When you inevitably do, the most important thing is that you accept failure gracefully. Do not take it personally that your service isn’t needed or wanted at that moment. Instead, recognize that perhaps ordinarily, your service would have been quality service, but the data was incorrect, or the extrapolation was wrong, or the prediction was incorrect.
Because anticipatory service is so specific about the details_ _of service, it has a high likelihood of failure. For instance, to provide anticipatory service, it is entirely possible to prepare the correct service, in the right way, at the correct place, for the right reason, but at the incorrect time, and, for the time to be the cause of complete failure. You should accept that anticipatory service is a difficult skill to master, and you may not succeed every time.
Try to accept this before you attempt anticipatory service. This way, if you are not successful in your attempts, you can take it in stride and move seamlessly to the next task expected of you. This will prevent service interruptions.
As immediately as possible, it is best to respond to your Master’s refusal with an affirmation that you have heard and understood that you have acted in error. In high protocol, this may require the use of a phrase similar to “Sir. Yes, sir.” or “Beg your pardon, sir.” Or, both. In more casual situations, you may simply say, “Yes, of course.” or “My mistake, I apologize.”
Accept that your approach was unsolicited and undesired. Clean up or otherwise correct the situation, returning it to the environment it was, before your approach. Then, resume your duties as expected or commanded.
Listen to your Master. Allow them to tell you which step in the process failed. This will make you a better servant.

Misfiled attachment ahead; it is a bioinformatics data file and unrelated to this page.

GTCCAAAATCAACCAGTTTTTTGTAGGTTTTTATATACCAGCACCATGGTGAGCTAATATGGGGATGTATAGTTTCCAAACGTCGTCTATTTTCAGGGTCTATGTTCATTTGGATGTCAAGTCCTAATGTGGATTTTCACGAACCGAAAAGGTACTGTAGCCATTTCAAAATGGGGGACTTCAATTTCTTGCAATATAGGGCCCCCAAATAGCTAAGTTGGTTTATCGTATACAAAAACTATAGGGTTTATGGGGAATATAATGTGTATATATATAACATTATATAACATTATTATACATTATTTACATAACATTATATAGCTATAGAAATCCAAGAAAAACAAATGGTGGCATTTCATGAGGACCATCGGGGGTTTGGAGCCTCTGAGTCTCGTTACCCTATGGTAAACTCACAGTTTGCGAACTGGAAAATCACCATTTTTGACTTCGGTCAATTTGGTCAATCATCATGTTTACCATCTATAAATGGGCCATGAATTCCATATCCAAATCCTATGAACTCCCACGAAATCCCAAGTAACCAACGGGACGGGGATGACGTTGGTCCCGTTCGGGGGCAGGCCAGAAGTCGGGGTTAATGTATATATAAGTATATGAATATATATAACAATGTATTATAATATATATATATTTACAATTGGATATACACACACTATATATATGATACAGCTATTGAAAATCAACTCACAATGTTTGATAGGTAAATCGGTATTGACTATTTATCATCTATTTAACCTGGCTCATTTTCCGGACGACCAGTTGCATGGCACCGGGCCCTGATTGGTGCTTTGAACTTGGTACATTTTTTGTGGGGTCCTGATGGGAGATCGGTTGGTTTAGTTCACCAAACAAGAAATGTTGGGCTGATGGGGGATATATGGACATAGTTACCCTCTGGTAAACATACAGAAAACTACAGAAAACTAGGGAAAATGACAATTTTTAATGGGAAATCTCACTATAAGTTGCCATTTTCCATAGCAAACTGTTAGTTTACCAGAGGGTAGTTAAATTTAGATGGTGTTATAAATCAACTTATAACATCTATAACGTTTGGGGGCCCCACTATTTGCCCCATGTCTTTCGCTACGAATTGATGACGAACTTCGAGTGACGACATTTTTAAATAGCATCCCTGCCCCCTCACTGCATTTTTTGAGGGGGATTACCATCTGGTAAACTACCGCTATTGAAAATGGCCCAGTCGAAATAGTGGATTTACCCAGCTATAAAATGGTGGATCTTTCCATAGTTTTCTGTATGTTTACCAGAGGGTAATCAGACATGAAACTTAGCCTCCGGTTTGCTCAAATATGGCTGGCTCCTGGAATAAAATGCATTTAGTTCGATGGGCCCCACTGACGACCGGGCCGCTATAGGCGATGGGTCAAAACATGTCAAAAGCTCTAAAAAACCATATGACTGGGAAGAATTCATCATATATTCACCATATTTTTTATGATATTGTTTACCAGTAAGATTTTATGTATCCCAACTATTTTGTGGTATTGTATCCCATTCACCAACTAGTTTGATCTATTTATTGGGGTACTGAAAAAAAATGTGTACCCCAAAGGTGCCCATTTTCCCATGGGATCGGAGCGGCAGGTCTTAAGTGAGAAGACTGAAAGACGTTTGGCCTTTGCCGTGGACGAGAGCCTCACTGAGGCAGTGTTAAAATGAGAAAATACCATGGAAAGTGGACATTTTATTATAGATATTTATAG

If they do not tell you, you may find an appropriate time to ask. Or, you may “go back to the drawing board” as they say, and take a break from trying to anticipate your Master’s desires, opting instead to reinvestigate by observing and collecting more information. In this time, you should focus on gathering specific information about when, where, why, and how it is appropriate to meet that particular desire, which was the focus of your failed attempt.
You will occasionally make mistakes; you must make every effort not to turn anticipatory service into a mere “trial and error” endeavor. Do not simply go, “Ah, I failed in this instance, so I will try again tomorrow!” without doing the necessary footwork to figure out why it failed and how to fix it. This shows disregard for the complexity of the Master and is a disfavor to the skill of anticipatory service.
Anticipatory service is an art and a true gift. Part of what makes it strikingly beautiful for those who enjoy it is that it is personal, meaningful, and not at all haphazard. It shows an in-depth understanding of the individual being served.
Anticipatory service is not meant to serve the servant, nor their experiments in understanding their Master. It exists as a representation of understanding and appreciation of a Master and their desires. Accordingly, it should be carefully planned and considered in advance.